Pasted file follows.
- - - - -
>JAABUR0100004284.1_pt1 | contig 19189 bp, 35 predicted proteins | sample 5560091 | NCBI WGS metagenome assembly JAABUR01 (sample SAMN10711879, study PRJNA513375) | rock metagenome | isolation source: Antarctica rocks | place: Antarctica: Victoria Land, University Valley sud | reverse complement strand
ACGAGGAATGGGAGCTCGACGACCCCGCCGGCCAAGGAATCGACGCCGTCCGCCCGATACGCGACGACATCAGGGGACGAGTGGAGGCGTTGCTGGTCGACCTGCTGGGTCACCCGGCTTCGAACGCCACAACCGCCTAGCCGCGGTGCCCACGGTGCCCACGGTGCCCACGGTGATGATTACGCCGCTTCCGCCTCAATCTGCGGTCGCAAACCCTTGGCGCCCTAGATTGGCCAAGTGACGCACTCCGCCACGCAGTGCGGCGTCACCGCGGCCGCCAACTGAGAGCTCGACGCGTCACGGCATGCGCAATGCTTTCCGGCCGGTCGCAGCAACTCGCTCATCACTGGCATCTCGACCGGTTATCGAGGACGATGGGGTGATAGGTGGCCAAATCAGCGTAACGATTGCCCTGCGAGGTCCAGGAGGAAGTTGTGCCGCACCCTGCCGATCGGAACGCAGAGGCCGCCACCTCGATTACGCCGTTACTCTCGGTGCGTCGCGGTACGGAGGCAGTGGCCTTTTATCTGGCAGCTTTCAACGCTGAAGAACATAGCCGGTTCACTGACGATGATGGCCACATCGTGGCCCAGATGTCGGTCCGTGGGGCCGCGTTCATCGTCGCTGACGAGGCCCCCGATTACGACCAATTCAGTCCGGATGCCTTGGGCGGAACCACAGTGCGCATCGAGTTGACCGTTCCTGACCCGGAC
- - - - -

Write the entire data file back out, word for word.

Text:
>JAABUR0100004284.1_pt1 | contig 19189 bp, 35 predicted proteins | sample 5560091 | NCBI WGS metagenome assembly JAABUR01 (sample SAMN10711879, study PRJNA513375) | rock metagenome | isolation source: Antarctica rocks | place: Antarctica: Victoria Land, University Valley sud | reverse complement strand
ACGAGGAATGGGAGCTCGACGACCCCGCCGGCCAAGGAATCGACGCCGTCCGCCCGATACGCGACGACATCAGGGGACGAGTGGAGGCGTTGCTGGTCGACCTGCTGGGTCACCCGGCTTCGAACGCCACAACCGCCTAGCCGCGGTGCCCACGGTGCCCACGGTGCCCACGGTGATGATTACGCCGCTTCCGCCTCAATCTGCGGTCGCAAACCCTTGGCGCCCTAGATTGGCCAAGTGACGCACTCCGCCACGCAGTGCGGCGTCACCGCGGCCGCCAACTGAGAGCTCGACGCGTCACGGCATGCGCAATGCTTTCCGGCCGGTCGCAGCAACTCGCTCATCACTGGCATCTCGACCGGTTATCGAGGACGATGGGGTGATAGGTGGCCAAATCAGCGTAACGATTGCCCTGCGAGGTCCAGGAGGAAGTTGTGCCGCACCCTGCCGATCGGAACGCAGAGGCCGCCACCTCGATTACGCCGTTACTCTCGGTGCGTCGCGGTACGGAGGCAGTGGCCTTTTATCTGGCAGCTTTCAACGCTGAAGAACATAGCCGGTTCACTGACGATGATGGCCACATCGTGGCCCAGATGTCGGTCCGTGGGGCCGCGTTCATCGTCGCTGACGAGGCCCCCGATTACGACCAATTCAGTCCGGATGCCTTGGGCGGAACCACAGTGCGCATCGAGTTGACCGTTCCTGACCCGGAC